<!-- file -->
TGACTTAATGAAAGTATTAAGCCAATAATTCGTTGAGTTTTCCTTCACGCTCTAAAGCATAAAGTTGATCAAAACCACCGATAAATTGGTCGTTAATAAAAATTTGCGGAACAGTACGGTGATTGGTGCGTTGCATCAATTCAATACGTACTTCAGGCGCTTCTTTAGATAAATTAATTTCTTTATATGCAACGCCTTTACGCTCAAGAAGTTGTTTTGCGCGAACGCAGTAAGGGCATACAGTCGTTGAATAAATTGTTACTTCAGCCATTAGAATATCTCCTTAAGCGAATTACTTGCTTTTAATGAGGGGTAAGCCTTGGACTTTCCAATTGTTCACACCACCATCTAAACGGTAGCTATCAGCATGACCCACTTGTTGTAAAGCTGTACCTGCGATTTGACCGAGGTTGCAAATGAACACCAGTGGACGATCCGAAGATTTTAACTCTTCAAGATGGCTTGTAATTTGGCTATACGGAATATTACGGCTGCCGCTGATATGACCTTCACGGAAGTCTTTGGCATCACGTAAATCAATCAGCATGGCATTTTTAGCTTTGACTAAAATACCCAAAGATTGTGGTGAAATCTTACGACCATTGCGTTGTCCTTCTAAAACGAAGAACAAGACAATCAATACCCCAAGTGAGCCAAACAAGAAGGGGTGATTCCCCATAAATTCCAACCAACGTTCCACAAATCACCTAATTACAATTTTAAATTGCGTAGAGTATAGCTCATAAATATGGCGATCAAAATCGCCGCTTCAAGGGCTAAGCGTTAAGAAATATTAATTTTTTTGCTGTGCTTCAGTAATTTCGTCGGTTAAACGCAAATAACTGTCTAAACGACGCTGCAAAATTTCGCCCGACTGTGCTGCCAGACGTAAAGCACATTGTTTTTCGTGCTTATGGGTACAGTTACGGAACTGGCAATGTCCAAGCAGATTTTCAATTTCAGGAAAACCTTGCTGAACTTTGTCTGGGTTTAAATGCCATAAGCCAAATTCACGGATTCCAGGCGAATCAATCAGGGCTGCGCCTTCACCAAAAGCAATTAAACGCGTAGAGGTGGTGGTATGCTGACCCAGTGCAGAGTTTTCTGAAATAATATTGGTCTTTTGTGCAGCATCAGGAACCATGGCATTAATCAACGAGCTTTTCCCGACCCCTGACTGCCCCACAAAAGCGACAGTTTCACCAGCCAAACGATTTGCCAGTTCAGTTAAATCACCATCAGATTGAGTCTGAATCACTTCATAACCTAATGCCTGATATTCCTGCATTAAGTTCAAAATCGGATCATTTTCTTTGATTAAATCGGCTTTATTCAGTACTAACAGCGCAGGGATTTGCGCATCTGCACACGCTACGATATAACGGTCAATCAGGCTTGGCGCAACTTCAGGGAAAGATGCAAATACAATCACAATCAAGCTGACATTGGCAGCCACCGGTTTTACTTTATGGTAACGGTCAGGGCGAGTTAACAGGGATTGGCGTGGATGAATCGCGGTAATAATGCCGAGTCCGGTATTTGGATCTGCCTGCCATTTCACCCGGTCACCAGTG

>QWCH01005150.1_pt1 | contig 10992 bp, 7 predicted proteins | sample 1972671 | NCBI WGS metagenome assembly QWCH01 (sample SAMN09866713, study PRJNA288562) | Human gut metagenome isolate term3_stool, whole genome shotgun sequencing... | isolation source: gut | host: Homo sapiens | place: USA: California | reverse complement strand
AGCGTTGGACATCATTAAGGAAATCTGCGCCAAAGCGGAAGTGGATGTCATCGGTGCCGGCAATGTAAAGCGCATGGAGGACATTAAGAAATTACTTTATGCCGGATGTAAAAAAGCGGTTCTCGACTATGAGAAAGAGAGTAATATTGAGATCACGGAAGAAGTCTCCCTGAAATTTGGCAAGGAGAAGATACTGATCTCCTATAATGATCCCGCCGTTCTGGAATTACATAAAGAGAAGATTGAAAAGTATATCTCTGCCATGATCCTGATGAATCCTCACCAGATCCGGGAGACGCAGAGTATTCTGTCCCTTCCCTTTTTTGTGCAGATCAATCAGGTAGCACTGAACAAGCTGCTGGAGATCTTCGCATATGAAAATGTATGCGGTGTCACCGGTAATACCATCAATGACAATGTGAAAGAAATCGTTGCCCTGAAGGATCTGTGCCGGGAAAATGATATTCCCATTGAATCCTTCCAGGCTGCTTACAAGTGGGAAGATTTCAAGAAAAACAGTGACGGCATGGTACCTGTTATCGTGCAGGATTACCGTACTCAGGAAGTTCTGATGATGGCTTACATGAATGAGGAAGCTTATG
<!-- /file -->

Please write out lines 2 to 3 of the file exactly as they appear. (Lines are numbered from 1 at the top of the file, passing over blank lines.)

>QWCH01005150.1_pt1 | contig 10992 bp, 7 predicted proteins | sample 1972671 | NCBI WGS metagenome assembly QWCH01 (sample SAMN09866713, study PRJNA288562) | Human gut metagenome isolate term3_stool, whole genome shotgun sequencing... | isolation source: gut | host: Homo sapiens | place: USA: California | reverse complement strand
AGCGTTGGACATCATTAAGGAAATCTGCGCCAAAGCGGAAGTGGATGTCATCGGTGCCGGCAATGTAAAGCGCATGGAGGACATTAAGAAATTACTTTATGCCGGATGTAAAAAAGCGGTTCTCGACTATGAGAAAGAGAGTAATATTGAGATCACGGAAGAAGTCTCCCTGAAATTTGGCAAGGAGAAGATACTGATCTCCTATAATGATCCCGCCGTTCTGGAATTACATAAAGAGAAGATTGAAAAGTATATCTCTGCCATGATCCTGATGAATCCTCACCAGATCCGGGAGACGCAGAGTATTCTGTCCCTTCCCTTTTTTGTGCAGATCAATCAGGTAGCACTGAACAAGCTGCTGGAGATCTTCGCATATGAAAATGTATGCGGTGTCACCGGTAATACCATCAATGACAATGTGAAAGAAATCGTTGCCCTGAAGGATCTGTGCCGGGAAAATGATATTCCCATTGAATCCTTCCAGGCTGCTTACAAGTGGGAAGATTTCAAGAAAAACAGTGACGGCATGGTACCTGTTATCGTGCAGGATTACCGTACTCAGGAAGTTCTGATGATGGCTTACATGAATGAGGAAGCTTATG